Digital Version of March/April 2015
Digital Version of January/February 2015 Print Edition
U.S. Army ready to license technology that can diagnose exposure to toxic agents
The U.S. Army announced on July 22 that it is willing to license an invention holding a U.S. patent that can help diagnose exposure to a variety of toxic agents – perhaps including Anthrax, Brucella, Plague, Botulinum, Cholera and others – by measuring distinct patterns in the levels of expression of specific genes.
The Army said it would offer an exclusive, non-exclusive or partially-exclusive license to U.S. patent number 6,316,197, which was filed by inventors, Rina Das, Marti Jett and Chanaka Mendis, in February 2000 and formally issued on November 13, 2001.
“The invention relates to a method of diagnosing exposure to a toxic agent by determining a difference in the detected amount of protein/gene expression between exposed and unexposed samples,” said the Army’s notice, which appeared in the Federal Register on July 22.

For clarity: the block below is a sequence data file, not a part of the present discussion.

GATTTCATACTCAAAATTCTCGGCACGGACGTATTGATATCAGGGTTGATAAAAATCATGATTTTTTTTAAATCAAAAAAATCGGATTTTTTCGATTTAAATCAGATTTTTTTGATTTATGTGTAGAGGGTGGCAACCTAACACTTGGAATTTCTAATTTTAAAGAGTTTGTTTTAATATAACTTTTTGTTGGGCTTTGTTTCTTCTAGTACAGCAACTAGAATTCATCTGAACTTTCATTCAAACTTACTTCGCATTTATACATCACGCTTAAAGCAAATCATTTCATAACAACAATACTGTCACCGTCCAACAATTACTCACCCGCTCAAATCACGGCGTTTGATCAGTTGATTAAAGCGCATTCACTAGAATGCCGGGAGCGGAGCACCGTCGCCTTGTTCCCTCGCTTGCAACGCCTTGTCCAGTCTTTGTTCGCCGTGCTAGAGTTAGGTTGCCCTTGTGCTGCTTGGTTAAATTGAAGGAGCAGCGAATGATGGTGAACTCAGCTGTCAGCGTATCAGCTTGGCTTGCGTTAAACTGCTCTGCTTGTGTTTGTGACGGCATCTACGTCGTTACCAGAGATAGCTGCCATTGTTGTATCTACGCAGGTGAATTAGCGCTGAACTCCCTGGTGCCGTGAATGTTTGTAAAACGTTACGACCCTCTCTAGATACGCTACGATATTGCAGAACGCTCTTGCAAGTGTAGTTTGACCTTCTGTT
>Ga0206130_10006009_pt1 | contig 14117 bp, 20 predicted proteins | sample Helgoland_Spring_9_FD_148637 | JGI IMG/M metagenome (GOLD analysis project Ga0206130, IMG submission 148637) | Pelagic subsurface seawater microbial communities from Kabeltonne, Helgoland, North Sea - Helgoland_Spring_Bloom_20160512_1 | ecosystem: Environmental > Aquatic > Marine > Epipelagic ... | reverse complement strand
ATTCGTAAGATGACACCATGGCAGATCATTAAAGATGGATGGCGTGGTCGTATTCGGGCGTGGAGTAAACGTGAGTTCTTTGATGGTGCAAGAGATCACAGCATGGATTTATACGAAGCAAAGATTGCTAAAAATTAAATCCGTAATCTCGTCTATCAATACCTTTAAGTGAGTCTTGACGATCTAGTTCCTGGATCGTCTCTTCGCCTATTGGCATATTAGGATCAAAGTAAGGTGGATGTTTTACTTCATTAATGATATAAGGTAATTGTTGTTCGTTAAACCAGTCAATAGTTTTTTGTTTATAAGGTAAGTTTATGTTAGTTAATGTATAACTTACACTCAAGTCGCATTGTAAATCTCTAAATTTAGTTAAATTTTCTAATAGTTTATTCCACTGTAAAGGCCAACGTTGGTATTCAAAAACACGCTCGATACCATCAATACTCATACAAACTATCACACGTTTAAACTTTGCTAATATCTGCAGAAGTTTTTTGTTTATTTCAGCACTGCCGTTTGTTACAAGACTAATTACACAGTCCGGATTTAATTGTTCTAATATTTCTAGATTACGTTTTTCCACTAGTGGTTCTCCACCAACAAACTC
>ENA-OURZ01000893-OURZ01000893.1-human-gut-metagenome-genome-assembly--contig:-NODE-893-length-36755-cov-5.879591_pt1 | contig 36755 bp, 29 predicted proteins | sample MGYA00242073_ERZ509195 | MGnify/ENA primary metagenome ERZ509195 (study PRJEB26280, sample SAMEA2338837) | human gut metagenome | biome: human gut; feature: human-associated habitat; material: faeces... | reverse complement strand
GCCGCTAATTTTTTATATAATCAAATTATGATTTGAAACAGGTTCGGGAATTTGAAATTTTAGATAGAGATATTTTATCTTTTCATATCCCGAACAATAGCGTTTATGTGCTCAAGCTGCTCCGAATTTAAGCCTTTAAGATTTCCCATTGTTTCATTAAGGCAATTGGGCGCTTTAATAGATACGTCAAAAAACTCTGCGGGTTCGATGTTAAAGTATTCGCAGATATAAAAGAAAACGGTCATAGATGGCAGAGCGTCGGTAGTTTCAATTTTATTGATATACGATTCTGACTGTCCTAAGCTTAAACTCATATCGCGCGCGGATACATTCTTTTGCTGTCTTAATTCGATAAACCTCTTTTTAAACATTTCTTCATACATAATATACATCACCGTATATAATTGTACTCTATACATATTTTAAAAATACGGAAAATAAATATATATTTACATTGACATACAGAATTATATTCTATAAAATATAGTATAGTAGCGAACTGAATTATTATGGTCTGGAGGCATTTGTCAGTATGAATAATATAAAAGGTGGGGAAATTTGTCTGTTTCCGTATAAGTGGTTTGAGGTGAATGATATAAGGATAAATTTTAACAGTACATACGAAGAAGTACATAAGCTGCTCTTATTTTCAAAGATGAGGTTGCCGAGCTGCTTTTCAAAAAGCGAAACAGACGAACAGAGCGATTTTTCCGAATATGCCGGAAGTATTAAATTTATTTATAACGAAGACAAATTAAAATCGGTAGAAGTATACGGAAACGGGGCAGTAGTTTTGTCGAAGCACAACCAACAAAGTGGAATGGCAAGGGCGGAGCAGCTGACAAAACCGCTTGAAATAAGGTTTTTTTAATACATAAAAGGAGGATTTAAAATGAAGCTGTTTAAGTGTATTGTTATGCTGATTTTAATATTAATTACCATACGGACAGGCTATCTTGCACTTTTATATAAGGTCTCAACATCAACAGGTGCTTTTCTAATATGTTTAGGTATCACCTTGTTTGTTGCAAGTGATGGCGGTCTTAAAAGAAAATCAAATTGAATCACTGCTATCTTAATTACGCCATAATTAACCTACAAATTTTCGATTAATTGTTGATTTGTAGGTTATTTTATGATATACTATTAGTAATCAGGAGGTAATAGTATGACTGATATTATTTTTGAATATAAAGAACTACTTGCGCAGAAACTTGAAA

The relevant patent says, “A treatment method for administering a therapeutic agent which inhibits the mechanistic pathways necessary to maintain the progression of lethal shock is also disclosed.”
After citing a long list of lethal toxic agents, the U.S. patent suggests that its invention can help solve such problems. “With the present invention both known and presently unknown or bio-engineered biological warfare (BW) agents can be identified based on early host functional responses to exposure,” it explains.
Further information from the U.S. Army is available from Elizabeth Arwine, a patent attorney, at 301-619-7808.